Combat Commander: Morale High for Troops Around Baghdad
By Sgt. Sara Wood, USA
American Forces Press Service
WASHINGTON, July 28, 2006 U.S. troops serving in the provinces around Baghdad believe in the mission they’re performing and know they’re making a difference in the lives of Iraqis, a U.S. commander in the area said today.
“I'd say that morale among my troops is very good,” Army Col. John Tully, commander of 2nd Brigade Combat Team, 4th Infantry Division, said in a news conference from Camp Liberty. “Based on the sensing sessions I've done and going around just talking to people, getting feedback from officers and NCOs, just talking to troops, morale is very high.
“They're very proud of what they've accomplished,” he continued. “They see that they're making a difference. And overall, I'd give us at least a B-plus in morale.”
Despite the difficulty of his unit’s mission, Tully said, he hasn’t had a problem keeping his soldiers motivated.
“I've not had that issue,” he said in response to a question about whether it’s getting harder to motivate his unit’s soldiers. “It has not been increasingly difficult. We're doing OK. So far, so good in the 2nd Brigade, 4th ID.”
Asked about a published report that included comments from a soldier in Iraq saying morale is low, Tully said no military unit is unanimously happy.
“As far as the comment about the one soldier (is concerned), you're going to have pockets of individuals in any unit that are unhappy,” the colonel said. “But you’ve just got to do the best you can to keep soldiers informed, tell them the importance of the mission and keep folks motivated through just strong small-unit leadership.”
Tully’s unit is responsible for Najaf, Karbala and Babil provinces and a small part of southern Baghdad province.
The 2nd Brigade Combat Team has about 3,700 U.S. soldiers, who partner with Iraqi soldiers from six Iraqi army battalions, Tully said. The BCT also assists with training about 28,000 Iraq police.
Partnerships with Iraqi security forces and local governments have contributed to the unit’s success in the area, Tully said. Because of the work of Iraqi forces and community involvement of the U.S. military, the BCT’s area of operations has seen very little sectarian violence, he said. The U.S. forces have been successful “by being tough when they need to be need tough, but helping generate jobs, train the Iraqi security forces, support the local government councils, (and) treat Iraqis with respect,” he said.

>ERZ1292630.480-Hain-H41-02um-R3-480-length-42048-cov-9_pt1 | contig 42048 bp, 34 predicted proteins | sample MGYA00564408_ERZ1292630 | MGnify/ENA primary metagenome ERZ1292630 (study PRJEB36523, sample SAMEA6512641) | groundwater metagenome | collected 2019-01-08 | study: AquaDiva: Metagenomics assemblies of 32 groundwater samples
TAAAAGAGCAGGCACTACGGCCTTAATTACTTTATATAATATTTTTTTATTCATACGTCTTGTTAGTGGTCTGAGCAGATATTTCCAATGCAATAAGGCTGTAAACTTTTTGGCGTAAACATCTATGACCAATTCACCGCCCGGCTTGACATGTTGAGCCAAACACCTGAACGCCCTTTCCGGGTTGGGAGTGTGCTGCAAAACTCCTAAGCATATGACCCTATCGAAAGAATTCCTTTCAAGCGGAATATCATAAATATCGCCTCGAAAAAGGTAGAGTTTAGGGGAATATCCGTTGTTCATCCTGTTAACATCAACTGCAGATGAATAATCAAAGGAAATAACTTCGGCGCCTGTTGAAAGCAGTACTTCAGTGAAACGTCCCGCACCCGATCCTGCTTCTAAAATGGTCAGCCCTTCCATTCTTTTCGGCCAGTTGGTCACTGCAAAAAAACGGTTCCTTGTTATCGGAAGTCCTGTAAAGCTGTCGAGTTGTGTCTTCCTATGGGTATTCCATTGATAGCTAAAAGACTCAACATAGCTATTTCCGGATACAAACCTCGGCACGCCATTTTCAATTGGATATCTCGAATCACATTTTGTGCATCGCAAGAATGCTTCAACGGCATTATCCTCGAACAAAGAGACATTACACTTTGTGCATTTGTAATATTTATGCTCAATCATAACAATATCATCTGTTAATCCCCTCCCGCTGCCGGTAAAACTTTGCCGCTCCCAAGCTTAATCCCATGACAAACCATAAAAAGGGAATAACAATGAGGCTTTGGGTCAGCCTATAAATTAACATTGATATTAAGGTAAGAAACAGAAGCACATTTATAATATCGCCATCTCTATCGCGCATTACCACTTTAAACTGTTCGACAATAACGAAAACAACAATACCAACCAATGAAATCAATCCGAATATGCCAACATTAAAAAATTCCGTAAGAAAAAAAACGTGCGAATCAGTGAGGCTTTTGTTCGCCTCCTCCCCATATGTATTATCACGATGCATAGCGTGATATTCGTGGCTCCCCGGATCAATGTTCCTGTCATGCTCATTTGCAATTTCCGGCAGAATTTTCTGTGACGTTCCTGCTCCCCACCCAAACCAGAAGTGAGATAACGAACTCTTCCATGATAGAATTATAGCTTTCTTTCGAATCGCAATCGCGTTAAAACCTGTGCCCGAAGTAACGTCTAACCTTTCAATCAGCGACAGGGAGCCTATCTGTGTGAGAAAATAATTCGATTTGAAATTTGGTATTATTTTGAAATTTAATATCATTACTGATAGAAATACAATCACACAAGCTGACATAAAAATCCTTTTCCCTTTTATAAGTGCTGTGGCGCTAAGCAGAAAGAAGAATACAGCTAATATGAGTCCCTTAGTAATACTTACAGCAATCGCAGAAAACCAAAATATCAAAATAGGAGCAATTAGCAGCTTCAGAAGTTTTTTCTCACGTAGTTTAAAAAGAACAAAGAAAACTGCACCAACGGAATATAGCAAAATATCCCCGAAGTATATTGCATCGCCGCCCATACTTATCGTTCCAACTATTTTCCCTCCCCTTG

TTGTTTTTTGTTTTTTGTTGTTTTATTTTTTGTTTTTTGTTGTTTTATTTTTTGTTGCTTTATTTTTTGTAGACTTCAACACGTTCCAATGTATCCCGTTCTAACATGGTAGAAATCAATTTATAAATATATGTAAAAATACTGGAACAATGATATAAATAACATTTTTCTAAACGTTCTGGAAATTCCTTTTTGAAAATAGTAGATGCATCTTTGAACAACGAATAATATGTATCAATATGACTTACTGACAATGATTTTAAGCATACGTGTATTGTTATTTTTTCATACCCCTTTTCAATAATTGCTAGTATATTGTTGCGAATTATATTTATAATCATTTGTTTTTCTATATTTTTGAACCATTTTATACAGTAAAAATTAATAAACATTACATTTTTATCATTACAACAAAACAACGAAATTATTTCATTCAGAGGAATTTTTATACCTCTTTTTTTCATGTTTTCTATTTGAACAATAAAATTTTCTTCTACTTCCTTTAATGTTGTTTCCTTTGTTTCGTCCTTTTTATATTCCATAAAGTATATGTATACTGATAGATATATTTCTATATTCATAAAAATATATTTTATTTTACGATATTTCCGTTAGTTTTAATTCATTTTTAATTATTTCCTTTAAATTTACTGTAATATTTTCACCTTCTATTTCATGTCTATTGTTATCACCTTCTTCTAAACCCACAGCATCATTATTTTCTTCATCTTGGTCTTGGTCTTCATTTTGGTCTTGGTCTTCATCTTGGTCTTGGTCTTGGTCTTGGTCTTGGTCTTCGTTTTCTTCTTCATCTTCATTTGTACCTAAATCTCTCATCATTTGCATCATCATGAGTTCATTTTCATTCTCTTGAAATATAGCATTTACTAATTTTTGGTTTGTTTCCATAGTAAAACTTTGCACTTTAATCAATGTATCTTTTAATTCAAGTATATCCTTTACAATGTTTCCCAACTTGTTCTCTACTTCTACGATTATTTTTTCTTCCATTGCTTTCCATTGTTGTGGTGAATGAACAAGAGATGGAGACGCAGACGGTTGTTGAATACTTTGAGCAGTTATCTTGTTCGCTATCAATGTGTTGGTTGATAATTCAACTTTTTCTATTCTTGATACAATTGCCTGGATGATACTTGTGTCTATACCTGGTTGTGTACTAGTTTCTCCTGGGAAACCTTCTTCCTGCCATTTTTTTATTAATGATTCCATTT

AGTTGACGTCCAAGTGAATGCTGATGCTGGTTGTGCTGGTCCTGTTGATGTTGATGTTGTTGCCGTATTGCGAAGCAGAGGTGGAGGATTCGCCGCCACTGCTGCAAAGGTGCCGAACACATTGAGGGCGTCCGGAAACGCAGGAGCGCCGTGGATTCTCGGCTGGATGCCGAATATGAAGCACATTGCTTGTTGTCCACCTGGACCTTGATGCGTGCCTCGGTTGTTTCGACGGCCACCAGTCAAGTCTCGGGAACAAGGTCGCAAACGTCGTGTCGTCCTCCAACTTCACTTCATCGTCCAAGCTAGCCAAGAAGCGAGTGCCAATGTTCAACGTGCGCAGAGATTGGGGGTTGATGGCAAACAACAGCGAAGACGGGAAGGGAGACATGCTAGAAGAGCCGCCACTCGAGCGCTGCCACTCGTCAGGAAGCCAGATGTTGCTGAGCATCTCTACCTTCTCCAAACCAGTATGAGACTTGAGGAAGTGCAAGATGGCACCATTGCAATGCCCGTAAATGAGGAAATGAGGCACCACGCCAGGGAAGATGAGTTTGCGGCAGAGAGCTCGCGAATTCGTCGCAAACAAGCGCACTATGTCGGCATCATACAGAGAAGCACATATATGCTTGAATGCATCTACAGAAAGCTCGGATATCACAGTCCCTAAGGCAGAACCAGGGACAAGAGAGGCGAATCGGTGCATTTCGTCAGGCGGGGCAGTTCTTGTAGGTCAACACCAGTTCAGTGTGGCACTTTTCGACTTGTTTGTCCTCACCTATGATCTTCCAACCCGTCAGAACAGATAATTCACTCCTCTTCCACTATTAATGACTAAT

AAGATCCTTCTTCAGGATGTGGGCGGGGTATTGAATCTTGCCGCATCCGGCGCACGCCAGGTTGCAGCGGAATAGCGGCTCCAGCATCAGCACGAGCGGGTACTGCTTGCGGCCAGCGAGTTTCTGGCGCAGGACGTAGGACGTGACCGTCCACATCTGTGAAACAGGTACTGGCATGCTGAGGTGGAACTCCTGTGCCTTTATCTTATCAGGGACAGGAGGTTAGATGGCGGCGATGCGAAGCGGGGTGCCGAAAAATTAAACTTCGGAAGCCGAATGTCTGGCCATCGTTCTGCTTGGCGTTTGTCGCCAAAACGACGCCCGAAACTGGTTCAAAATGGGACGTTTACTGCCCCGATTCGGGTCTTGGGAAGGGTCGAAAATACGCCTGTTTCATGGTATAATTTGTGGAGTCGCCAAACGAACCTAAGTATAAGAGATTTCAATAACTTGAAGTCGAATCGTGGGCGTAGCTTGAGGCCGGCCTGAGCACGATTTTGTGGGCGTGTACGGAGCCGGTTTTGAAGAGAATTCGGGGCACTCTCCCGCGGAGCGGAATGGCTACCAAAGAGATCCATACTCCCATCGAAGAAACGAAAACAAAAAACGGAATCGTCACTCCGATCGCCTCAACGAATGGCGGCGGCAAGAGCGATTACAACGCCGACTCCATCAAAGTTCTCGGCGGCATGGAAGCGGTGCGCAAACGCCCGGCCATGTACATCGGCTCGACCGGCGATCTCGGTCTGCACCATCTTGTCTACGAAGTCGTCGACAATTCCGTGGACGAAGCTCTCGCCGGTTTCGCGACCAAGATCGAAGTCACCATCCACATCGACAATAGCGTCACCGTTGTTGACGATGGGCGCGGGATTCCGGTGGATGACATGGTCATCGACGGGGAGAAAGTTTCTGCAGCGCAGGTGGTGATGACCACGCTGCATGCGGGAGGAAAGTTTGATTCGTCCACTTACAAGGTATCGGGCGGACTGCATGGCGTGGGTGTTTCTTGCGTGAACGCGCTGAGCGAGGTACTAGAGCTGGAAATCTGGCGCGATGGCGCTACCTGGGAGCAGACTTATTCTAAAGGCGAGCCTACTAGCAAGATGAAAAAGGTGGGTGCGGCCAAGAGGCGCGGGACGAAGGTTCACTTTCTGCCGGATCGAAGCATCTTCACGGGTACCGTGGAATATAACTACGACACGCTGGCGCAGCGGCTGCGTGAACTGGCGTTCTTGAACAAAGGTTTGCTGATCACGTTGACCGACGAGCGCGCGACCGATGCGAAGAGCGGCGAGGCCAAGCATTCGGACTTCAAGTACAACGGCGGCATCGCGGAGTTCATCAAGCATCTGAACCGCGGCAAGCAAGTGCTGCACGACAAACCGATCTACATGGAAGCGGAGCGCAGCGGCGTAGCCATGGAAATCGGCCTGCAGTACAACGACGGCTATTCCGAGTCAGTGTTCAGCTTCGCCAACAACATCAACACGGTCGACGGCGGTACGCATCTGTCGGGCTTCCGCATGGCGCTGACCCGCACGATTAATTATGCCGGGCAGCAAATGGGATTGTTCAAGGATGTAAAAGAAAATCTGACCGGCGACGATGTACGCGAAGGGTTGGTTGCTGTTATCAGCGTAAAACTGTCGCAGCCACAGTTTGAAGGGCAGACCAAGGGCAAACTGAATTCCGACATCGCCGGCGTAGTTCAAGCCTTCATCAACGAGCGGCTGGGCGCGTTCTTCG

Coalition forces in the area helped start an agricultural union, created jobs in an industrial complex, and helped with constructing Iraqi police stations, water treatment plants, road repairs, electrical distribution lines, and other things. It will take many years to get Iraq the basic services it needs, but every new building is a step in the right direction, he said.
“We are generating hope through economic, political and security improvements,” he said.
Tully’s unit will not participate directly in the upcoming increase of coalition presence in Baghdad, but will likely work to interdict supply lines feeding the insurgency there, Tully said. There is a concern that increased sectarian violence in Baghdad will spill over into northern Babil province, he said, so the unit is working closely with Iraqi security forces and local leaders to prepare.
In all U.S. military operations in the area, respect for Iraqis is a high priority, Tully said. The units in the area have stressed this in a number of ways, such as changing their driving tactics to be less aggressive and addressing Iraqis as equals in one-on-one situations, he said. The rules of engagement haven’t changed, he said, and all soldiers have gone through values training to remind them of what it means to wear the uniform.
“My brigade is not unique; it's like every other brigade in the Army, and it's filled with remarkable young men and women -- soldiers who have volunteered to serve their country and are doing great work under tough circumstances,” he said.